Adjacent the seal, and downstream therefrom, is a lateral tubular gas connection 62 extending radially outwardly from the cylindrical housing or body 54. The hose or tubing 18 from the insufflator is received over this connection, and carbon dioxide, or other suitable insufflating gas from the insufflator is thus connected to the gas flow channel 58. The cover or housing 54 extends beyond the end of the laparoscope 16, and specifically beyond the objective lens 42. A deflector plate 64 is secured to and extends inwardly from the inner surface of the housing 54 at a position beyond the objective lens 42. Gas flows through the channel 58 as indicated by the arrow 66, and this gas flow is deflected radially inwardly as indicated at 68 across the face of the objective lens 42, thus preventing to a large extent deposition of any solid, liquid, or gaseous material on the face of the lens. Any such material is blown away by the gas passing across the surface of the lens, whereby the doctor has a clear view of the operative site at all times.
A modification of the invention is shown in FIG. 4a. Most of the parts are the same as heretofore shown and described, and similar numerals are utilized to identify similar parts. The cover 54 of the defogger is of lesser diameter, and substantially hugs the cover 34 of the fiber optic bundle. To provide for gas flow the reinforcing rods 38 have been converted to hollow tubes 38a, and gas flows through one or more of these tubes. The gas from the connection 62 passes directly to the uppermost tube 38a, and suitable plumbing connections can be utilized to connect gas flow through one or more of the lower tubes 38a. If gas is supplied to the lower tubes, then the deflector 64 can be replicated in respective locations, or the deflector may be a circular deflector of lesser radial dimension, whereby all of the gas is turned inwardly radially across the surface of the lens 42. As will be understood, one tube can supply gas, and a second tube can supply fluid through a valve to interrupt the flow. The fluid is deflected like the gas, and the fluid serves as an interrupted stream deflected to clean the lens surface in an interrupted manner.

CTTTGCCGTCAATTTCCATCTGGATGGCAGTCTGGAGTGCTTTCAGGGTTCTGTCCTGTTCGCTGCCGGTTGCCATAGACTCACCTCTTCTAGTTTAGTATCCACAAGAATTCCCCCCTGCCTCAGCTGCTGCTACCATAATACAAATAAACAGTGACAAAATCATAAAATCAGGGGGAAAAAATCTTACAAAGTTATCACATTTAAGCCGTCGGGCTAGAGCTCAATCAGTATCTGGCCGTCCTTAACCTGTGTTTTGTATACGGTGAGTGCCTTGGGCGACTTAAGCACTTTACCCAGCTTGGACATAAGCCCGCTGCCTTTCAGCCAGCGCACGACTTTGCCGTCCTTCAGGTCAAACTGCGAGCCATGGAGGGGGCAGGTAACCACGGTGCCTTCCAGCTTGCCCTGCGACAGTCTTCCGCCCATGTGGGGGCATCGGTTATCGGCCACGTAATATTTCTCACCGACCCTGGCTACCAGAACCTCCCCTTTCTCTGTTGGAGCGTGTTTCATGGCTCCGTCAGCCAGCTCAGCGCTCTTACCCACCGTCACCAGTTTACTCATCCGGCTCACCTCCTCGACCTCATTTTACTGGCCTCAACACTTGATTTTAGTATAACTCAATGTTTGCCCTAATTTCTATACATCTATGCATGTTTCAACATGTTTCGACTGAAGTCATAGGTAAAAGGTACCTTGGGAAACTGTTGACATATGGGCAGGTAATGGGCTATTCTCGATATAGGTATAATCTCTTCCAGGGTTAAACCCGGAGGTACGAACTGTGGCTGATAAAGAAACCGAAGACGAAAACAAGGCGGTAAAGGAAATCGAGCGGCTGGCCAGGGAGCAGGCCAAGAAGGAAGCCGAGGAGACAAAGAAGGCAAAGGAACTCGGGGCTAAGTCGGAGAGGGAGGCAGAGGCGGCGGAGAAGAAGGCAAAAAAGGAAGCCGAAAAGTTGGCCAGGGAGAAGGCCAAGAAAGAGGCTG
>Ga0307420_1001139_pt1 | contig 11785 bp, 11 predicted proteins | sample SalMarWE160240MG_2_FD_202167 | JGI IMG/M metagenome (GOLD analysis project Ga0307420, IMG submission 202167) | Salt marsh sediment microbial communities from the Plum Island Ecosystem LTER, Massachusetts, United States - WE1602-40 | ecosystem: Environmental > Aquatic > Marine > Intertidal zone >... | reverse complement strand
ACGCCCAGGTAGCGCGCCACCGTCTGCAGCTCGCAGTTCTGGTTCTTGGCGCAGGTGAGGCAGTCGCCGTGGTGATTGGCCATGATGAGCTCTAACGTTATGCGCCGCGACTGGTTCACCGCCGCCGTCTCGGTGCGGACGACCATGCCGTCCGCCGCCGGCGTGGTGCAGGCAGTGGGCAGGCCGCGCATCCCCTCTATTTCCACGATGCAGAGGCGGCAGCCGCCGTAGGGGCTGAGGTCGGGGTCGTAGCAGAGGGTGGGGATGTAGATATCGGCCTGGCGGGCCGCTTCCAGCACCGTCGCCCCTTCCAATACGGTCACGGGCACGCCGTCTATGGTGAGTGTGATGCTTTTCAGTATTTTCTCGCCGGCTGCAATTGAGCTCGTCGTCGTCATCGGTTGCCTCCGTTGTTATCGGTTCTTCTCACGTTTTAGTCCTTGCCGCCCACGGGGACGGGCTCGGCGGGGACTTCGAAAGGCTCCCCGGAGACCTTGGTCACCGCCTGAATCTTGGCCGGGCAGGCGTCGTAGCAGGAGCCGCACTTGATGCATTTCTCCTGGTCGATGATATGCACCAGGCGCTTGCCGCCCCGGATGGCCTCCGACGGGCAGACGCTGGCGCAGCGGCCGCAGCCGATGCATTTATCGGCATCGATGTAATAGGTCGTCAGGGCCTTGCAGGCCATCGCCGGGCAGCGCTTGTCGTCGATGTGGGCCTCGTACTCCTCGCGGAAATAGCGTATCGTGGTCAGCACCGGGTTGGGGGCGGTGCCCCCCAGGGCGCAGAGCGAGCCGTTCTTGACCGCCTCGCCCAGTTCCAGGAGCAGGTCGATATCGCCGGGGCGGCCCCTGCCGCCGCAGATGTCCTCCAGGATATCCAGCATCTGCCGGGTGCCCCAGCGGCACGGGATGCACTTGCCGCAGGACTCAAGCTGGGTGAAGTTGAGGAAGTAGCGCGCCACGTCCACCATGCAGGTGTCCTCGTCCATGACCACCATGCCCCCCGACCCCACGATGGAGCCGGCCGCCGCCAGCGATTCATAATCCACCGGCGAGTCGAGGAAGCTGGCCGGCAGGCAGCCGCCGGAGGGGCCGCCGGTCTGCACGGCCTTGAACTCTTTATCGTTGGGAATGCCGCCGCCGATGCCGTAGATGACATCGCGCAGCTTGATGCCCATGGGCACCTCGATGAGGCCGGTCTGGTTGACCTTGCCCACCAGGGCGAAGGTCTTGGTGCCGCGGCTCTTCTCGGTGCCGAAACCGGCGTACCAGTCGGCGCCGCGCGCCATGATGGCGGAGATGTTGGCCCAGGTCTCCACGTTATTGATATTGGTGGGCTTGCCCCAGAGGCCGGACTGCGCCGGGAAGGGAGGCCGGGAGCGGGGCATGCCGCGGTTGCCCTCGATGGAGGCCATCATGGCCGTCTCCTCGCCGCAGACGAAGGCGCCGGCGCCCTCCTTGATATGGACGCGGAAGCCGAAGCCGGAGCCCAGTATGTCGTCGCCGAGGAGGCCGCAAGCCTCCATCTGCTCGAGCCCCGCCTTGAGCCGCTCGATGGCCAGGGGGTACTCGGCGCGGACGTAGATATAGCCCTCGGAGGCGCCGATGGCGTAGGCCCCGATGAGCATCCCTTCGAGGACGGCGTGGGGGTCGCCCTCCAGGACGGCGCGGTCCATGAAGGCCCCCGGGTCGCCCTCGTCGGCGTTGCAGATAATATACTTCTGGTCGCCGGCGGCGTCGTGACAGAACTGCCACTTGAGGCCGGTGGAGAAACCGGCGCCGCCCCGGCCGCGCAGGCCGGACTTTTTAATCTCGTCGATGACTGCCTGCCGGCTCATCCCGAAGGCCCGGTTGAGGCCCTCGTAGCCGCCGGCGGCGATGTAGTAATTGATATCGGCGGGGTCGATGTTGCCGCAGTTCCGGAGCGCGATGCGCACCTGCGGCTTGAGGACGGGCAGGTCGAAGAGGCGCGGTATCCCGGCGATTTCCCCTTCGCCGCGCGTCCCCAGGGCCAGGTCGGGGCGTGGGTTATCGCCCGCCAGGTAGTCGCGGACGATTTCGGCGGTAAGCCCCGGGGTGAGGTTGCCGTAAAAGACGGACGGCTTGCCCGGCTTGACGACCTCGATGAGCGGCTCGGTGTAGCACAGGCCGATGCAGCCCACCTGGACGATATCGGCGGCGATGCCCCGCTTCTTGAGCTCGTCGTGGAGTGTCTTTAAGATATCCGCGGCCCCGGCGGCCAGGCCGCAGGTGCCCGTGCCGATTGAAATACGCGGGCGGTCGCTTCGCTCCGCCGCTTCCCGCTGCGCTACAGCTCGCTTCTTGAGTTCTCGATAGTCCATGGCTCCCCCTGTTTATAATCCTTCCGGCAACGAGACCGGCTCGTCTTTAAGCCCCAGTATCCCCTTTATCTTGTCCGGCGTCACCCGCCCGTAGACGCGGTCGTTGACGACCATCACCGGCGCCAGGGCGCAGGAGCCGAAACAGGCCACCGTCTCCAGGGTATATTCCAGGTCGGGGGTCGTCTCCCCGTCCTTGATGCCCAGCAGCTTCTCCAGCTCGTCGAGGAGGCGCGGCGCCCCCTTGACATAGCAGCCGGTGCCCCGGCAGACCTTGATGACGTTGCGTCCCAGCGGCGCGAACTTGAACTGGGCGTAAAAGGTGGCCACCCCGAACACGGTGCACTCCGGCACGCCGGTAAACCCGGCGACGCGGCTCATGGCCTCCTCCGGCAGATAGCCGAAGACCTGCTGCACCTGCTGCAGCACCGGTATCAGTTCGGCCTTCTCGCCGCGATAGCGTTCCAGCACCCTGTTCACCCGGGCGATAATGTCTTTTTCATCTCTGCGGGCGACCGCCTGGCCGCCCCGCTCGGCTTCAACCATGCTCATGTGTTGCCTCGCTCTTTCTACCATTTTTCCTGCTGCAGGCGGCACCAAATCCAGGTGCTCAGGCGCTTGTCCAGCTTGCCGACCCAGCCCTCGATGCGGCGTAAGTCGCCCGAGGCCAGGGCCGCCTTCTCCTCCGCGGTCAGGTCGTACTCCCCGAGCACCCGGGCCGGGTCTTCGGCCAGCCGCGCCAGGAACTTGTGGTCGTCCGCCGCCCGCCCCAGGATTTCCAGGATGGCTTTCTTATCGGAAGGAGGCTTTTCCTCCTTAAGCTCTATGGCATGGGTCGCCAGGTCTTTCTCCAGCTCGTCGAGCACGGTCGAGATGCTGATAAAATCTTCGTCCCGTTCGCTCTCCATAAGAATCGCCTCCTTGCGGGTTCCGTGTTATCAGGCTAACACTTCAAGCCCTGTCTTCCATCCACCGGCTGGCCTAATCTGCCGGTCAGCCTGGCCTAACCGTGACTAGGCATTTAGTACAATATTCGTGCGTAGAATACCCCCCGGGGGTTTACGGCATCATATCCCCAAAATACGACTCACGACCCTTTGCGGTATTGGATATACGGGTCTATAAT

A further modification of the invention is shown in FIGS. 5-7. The laparoscope 16 remains as originally disclosed, and similar numerals are used for the same parts. The defogger is somewhat modified, although most of the parts remain the same. Similar numerals are used with the addition of the suffix b. The important distinction is that the defogger is rotated 180°, and the entering end thereof mostly is terminated at 70 short of the end of the fiber optic bundle housing 34. However, the gas flow channel is extended beyond the end 70 by an extension 72 of the housing 54b. This extension 72 terminates beyond the objective lens 42, and the deflector 64b is provided at the end of the extension 72, thus deflecting gas up past the surface of the lens 42, indicated at 68b. Longitudinally extending baffles 74 strengthen the extension 72 and the deflector 62b, and help to control the direction of gas flow.
A further modification of the invention is shown in FIGS. 8 and 9 and may advantageously be used when it is desired to minimize cost, or to allow the defogger to be a one time use device. Parts are similar to those heretofore shown and described, and similar parts are identified by the use of similar numerals with the addition of the suffix c. In this embodiment the defogger does not comprise a complete cylinder, but rather a segment of a cylinder. Sealing members 56c are provided along the elemental edges of the cylindrical segment to press against the exterior surface of the laparoscope. Arcuate clips 76 extend from the elemental edges of the cylindrical segment to grip the laparoscope. Gas flow is the same as that previously described. One further embodiment is contemplated in which the clips 76 would be eliminated, and the seal members 56 would comprise adhesive sealing members to serve the dual purpose of adhering the defogger to the laparoscope, and sealing the defogger to the laparoscope to define the gas flow channel 58c.